As we enter the final days of Summer, we're taking a break this week and sharing some popular articles from the archives. Enjoy!
Ever notice how a moment of surprise can lead you to a change in perspective? Perhaps your manager has been unavailable for a few weeks, leaving you to wonder whether you did something “wrong”... only to be offered a promotion at your next meeting. The time that your manager has been “avoiding” you has actually been spent making preparations for you to assume your new role.
Sometimes the surprise is not as welcomed---perhaps you are waiting for the bus and are splattered as a child jumps right into a nearby puddle, leaving you wet, cold, and disgruntled.
In either case, the element of surprise, your assumptions, and how you deal with the unexpected can tell you quite a bit about yourself. If you were to take note of each unexpected incident, imagine what you could learn from them.
Today, we invite you to try a practice developed by Julia Galef, President of the Center for Applied Rationality: keeping a surprise journal. It’s pretty easy to implement---simply start writing down whenever something surprises you. You can use a traditional journal or whatever note-taking device you prefer. The key is to write down not only what surprises you, but why.
Galef’s experience with keeping a surprise journal has led her interest in “scientific integrity,” or the willingness to examine reasons why your theories might be incorrect. In her Slate article, she remarks that we are wired to expect outcomes that prove our theories and assumptions rather than disprove them. This is one of the reasons why the surprise journal has been so effective. When a mistake is made or an incorrect assumption is disproved, reframing it as a “surprise” softens the blow, allowing the journaler a safe space for exploring the incident and how to make changes for the next time.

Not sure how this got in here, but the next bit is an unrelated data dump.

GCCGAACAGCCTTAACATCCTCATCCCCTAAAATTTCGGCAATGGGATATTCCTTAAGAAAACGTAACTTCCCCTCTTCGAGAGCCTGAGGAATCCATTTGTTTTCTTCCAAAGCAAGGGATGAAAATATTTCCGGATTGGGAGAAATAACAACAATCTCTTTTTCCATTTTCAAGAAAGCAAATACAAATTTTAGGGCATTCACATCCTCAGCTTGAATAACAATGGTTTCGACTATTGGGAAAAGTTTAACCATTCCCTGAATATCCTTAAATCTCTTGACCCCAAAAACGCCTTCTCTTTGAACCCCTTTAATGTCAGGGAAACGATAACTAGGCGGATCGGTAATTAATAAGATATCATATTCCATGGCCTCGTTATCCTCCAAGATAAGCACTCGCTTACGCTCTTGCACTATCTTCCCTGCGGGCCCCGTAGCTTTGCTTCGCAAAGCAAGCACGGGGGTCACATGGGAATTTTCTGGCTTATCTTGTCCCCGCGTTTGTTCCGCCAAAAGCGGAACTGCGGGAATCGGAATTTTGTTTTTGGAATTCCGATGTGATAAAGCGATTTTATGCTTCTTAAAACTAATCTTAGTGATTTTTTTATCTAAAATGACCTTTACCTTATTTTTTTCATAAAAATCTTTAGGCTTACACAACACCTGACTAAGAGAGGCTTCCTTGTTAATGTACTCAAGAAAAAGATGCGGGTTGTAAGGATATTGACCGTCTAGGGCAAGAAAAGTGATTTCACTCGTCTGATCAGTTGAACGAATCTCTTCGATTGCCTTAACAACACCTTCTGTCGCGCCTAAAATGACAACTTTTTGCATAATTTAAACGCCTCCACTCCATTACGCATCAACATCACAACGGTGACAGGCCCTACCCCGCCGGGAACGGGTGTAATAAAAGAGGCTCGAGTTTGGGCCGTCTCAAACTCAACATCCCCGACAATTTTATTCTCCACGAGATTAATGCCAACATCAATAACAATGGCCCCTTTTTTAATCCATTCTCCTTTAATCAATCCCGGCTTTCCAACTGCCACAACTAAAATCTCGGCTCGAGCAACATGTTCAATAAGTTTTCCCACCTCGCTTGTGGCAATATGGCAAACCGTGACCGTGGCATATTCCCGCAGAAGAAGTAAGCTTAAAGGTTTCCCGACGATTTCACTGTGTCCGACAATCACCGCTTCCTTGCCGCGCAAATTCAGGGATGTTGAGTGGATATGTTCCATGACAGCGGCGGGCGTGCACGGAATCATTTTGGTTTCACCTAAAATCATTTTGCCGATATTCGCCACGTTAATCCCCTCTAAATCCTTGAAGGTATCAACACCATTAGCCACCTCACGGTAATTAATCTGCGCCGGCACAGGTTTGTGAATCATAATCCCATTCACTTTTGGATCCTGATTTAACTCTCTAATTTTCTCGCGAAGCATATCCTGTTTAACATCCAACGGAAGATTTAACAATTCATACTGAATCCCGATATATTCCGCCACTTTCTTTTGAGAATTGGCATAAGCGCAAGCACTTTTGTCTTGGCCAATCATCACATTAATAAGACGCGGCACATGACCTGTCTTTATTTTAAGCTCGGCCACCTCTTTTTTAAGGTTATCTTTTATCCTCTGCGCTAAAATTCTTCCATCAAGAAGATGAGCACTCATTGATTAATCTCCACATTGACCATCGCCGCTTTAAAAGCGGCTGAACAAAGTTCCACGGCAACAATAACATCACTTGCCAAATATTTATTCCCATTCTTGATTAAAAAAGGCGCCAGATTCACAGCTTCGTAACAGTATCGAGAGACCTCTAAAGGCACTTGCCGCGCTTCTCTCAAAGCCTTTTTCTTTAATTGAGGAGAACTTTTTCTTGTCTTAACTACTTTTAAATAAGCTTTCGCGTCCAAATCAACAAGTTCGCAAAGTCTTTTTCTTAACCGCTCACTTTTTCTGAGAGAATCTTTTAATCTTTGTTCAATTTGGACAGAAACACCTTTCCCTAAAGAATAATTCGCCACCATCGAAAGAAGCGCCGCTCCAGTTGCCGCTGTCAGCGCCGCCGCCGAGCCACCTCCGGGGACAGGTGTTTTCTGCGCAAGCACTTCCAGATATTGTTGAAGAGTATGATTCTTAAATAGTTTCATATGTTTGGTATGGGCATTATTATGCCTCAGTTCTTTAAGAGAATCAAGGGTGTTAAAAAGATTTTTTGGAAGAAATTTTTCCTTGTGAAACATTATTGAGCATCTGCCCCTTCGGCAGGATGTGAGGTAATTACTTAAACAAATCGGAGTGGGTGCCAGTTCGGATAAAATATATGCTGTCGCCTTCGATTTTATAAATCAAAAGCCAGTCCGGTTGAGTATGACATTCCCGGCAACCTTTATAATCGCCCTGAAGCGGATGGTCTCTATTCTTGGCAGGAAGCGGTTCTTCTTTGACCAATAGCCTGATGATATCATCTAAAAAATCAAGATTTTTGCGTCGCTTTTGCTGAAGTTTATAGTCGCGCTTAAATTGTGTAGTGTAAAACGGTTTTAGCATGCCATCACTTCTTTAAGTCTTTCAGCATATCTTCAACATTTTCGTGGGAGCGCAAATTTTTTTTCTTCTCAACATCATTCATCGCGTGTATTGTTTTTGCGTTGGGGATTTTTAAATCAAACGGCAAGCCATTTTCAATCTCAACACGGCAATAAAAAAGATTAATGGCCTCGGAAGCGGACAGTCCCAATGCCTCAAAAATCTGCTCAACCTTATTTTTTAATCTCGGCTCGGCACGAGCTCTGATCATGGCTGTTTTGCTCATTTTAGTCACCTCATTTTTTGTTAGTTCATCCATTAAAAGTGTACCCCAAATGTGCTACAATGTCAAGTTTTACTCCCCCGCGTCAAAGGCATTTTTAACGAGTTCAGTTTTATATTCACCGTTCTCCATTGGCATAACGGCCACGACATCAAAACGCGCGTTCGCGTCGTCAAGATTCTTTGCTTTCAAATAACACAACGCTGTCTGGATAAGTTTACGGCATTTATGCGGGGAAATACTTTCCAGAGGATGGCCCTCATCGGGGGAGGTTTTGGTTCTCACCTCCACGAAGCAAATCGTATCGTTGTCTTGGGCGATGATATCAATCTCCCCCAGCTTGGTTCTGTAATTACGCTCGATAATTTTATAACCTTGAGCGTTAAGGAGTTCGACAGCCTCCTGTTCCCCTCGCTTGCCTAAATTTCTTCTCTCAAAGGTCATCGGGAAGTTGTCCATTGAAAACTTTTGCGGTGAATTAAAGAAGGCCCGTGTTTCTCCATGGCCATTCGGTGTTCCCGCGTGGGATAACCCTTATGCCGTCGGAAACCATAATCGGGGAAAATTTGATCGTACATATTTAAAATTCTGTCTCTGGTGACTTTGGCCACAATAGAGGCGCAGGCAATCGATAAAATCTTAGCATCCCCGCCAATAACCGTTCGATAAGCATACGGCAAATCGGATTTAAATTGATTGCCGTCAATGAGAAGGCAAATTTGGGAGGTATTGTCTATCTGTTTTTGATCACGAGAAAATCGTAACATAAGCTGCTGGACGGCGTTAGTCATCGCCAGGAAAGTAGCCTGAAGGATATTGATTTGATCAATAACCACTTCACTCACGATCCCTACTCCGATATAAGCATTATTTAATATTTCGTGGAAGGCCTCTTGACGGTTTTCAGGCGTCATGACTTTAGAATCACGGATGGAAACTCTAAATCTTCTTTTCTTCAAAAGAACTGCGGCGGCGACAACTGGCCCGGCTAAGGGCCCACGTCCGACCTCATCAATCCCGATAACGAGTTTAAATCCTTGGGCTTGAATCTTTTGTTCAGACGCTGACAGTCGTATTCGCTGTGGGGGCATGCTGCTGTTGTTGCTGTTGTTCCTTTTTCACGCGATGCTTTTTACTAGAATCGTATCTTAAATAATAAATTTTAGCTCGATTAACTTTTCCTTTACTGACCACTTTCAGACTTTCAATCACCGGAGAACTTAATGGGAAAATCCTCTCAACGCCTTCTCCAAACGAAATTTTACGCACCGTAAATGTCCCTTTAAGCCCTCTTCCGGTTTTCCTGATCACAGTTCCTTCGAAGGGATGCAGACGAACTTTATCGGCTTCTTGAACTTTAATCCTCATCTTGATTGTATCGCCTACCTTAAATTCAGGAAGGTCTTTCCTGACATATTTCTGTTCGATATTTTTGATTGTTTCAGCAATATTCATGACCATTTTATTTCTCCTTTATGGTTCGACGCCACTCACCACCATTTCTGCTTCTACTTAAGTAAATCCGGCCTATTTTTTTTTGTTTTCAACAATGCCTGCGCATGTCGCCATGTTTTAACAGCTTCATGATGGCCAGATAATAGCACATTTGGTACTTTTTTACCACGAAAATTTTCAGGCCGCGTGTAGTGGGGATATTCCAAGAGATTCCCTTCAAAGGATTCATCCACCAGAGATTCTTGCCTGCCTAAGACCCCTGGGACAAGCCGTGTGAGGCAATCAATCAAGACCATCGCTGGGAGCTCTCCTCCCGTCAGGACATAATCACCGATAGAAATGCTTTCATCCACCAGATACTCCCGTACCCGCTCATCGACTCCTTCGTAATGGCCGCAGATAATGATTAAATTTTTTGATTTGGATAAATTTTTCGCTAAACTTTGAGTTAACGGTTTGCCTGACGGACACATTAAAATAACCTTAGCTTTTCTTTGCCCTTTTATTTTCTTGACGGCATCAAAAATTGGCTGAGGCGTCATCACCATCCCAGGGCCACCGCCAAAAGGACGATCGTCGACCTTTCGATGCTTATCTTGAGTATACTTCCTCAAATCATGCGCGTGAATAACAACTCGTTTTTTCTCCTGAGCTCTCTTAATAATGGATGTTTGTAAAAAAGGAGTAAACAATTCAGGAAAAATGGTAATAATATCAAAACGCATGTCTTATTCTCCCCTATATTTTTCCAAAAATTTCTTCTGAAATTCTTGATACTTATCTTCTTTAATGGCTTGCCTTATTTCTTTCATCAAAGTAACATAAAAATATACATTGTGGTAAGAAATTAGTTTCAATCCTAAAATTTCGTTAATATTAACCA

In a recent article on Fast Company, Galef shares:
"People generally don’t want to give in to evidence that they might be wrong—and I include myself here—because it is stressful to admit it, even to yourself," she says. "It feels like acknowledging that you are stupid or that you have bad judgment or that you are less capable in some way. So of course it’s an unpleasant experience and we train ourselves to avoid it."
Let’s explore how a surprise journal can help you during a job search, perhaps leading you to discover more fitting opportunities and execute better plans. For example, imagine rereading a job listing for a position you believe you’re perfect for, and seeing “cover letter required.” You’ve already sent your application and to your chagrin, you did not include one. Had you not reread the listing and been surprised by that requirement, you might assume you never received a call because they hadn’t received your application, they never read your resume, or they already selected an internal candidate before you even applied.
By taking note of this surprise, you can make a small change to your job application strategy. You can start reading each listing thoroughly (more than once) and make a checklist of all the required documents. Check them off as you complete and send them.
The surprise journal can also provide insights to those who are well into their careers. In social impact careers, it is essential to avoid making assumptions about the needs of the population you serve. Use your surprise journal to temper your beliefs about what the population needs and avoid doing harm when you want to do good.
To start your surprise journal, follow these simple steps:
- Write down the incident that surprised you
- Ask yourself why it was surprising
- Reflect on what it tells you
If you notice something surprising and can’t quite figure out what it “means” just yet, that’s okay. Continue thinking about it and jot down new insights as they come to you.
By keeping your note-taking device with you at all times, you’ll give yourself the opportunity to record your surprises as they come. From time to time, you may want to go back through your notes and assess the changes you implemented as a result of your findings.
By Victoria Crispo